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Yiasou! A Greek festival glossary

Rustle up your appetite and dig out your Greek-English dictionary: Yiasou '08 has already begun!

Here, I'll get you started:

Yiasou (pronounced “yah-soo”) means hello, goodbye and cheers in Greek. But it also means the once-a-year pastry fest and all-around Greek immersion weekend at Dilworth's Holy Trinity Greek Orthodox Cathedral.

Gyro (“yee-roh” – no “jie-roh” allowed) is the sliced meat wrapped in pita bread with tomatoes, onions and yogurt sauce. It's the most famous of Greek sandwiches and plenty are available at the fest.

Oh, and don't forget galaktabouriko (“ga-lak-ta-BOOR-ee-koh”): That's the custardy, phyllo-y dessert sold amid other sweets at tables on the church's expansive (for Dilworth) grounds.

And remembering loukoumades (“luke-uh-MAH-thess”) will help folks steer you to the booth selling hot, honey-dipped Greek donuts, sprinkled with cinnamon, while bakaliko (“bah-KAH-lee-koh”) will get you pointed to the little area where cheeses, olives, stuffed grape leaves and more are sold.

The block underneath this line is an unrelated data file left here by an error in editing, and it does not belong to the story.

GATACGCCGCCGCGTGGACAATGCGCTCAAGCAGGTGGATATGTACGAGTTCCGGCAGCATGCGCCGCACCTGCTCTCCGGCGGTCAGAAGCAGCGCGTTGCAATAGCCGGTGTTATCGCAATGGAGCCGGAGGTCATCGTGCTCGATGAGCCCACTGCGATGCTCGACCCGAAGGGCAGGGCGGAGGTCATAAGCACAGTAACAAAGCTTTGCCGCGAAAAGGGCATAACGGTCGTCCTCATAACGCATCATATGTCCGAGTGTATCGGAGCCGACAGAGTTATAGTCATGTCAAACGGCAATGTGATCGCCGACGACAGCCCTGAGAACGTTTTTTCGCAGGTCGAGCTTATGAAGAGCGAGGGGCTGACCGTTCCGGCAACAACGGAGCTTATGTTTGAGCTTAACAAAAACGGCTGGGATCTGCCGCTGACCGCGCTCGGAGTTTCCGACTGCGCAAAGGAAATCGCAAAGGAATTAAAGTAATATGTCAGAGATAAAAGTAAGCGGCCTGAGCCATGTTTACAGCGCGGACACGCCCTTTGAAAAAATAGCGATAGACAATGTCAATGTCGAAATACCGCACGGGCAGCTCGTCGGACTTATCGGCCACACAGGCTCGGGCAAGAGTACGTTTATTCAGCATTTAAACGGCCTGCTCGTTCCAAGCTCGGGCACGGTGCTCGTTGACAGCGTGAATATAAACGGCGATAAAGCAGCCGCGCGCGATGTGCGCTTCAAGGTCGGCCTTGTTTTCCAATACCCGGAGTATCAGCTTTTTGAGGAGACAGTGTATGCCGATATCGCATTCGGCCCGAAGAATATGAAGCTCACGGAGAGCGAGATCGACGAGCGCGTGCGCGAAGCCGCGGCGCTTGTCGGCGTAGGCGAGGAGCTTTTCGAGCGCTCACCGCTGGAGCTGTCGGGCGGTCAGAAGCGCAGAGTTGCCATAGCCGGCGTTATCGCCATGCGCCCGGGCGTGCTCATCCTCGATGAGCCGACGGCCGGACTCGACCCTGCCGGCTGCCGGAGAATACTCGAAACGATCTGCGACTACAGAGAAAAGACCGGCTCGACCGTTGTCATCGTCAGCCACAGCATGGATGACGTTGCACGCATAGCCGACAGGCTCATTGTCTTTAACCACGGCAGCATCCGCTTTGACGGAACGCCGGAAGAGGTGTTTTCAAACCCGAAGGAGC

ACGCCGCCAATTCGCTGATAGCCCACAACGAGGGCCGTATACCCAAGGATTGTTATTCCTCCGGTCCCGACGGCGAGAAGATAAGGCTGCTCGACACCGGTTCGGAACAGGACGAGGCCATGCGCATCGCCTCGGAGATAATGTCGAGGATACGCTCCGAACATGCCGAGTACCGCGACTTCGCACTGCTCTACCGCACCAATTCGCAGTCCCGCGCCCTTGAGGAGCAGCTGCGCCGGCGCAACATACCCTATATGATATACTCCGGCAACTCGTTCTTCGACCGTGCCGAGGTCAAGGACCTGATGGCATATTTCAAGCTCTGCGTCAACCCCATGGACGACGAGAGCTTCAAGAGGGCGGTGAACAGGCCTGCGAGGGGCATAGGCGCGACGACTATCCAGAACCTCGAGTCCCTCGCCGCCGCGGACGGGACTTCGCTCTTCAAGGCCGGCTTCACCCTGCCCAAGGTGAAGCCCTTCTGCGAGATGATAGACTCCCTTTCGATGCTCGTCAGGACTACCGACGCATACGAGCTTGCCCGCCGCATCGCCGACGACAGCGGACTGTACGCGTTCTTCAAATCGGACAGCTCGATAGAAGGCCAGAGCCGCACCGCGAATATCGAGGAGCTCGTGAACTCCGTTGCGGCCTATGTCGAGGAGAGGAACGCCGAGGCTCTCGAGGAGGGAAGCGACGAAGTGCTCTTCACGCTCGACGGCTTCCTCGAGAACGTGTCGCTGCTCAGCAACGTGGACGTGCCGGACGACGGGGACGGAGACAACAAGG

You need only say “platters” to be guided toward the entree combination plates of lamb, fish or chicken, with sides of the spinach and phyllo pies called spanakopita (“spah-nah-kaw-pee-tah”) and a lot more. You can get these inside the church building or in takeout boxes sold in drive-by fashion at the corner of East Boulevard and Winthrop Avenue. Booths outside sell sandwiches and more individually.

You have until Sunday night: Get eating.

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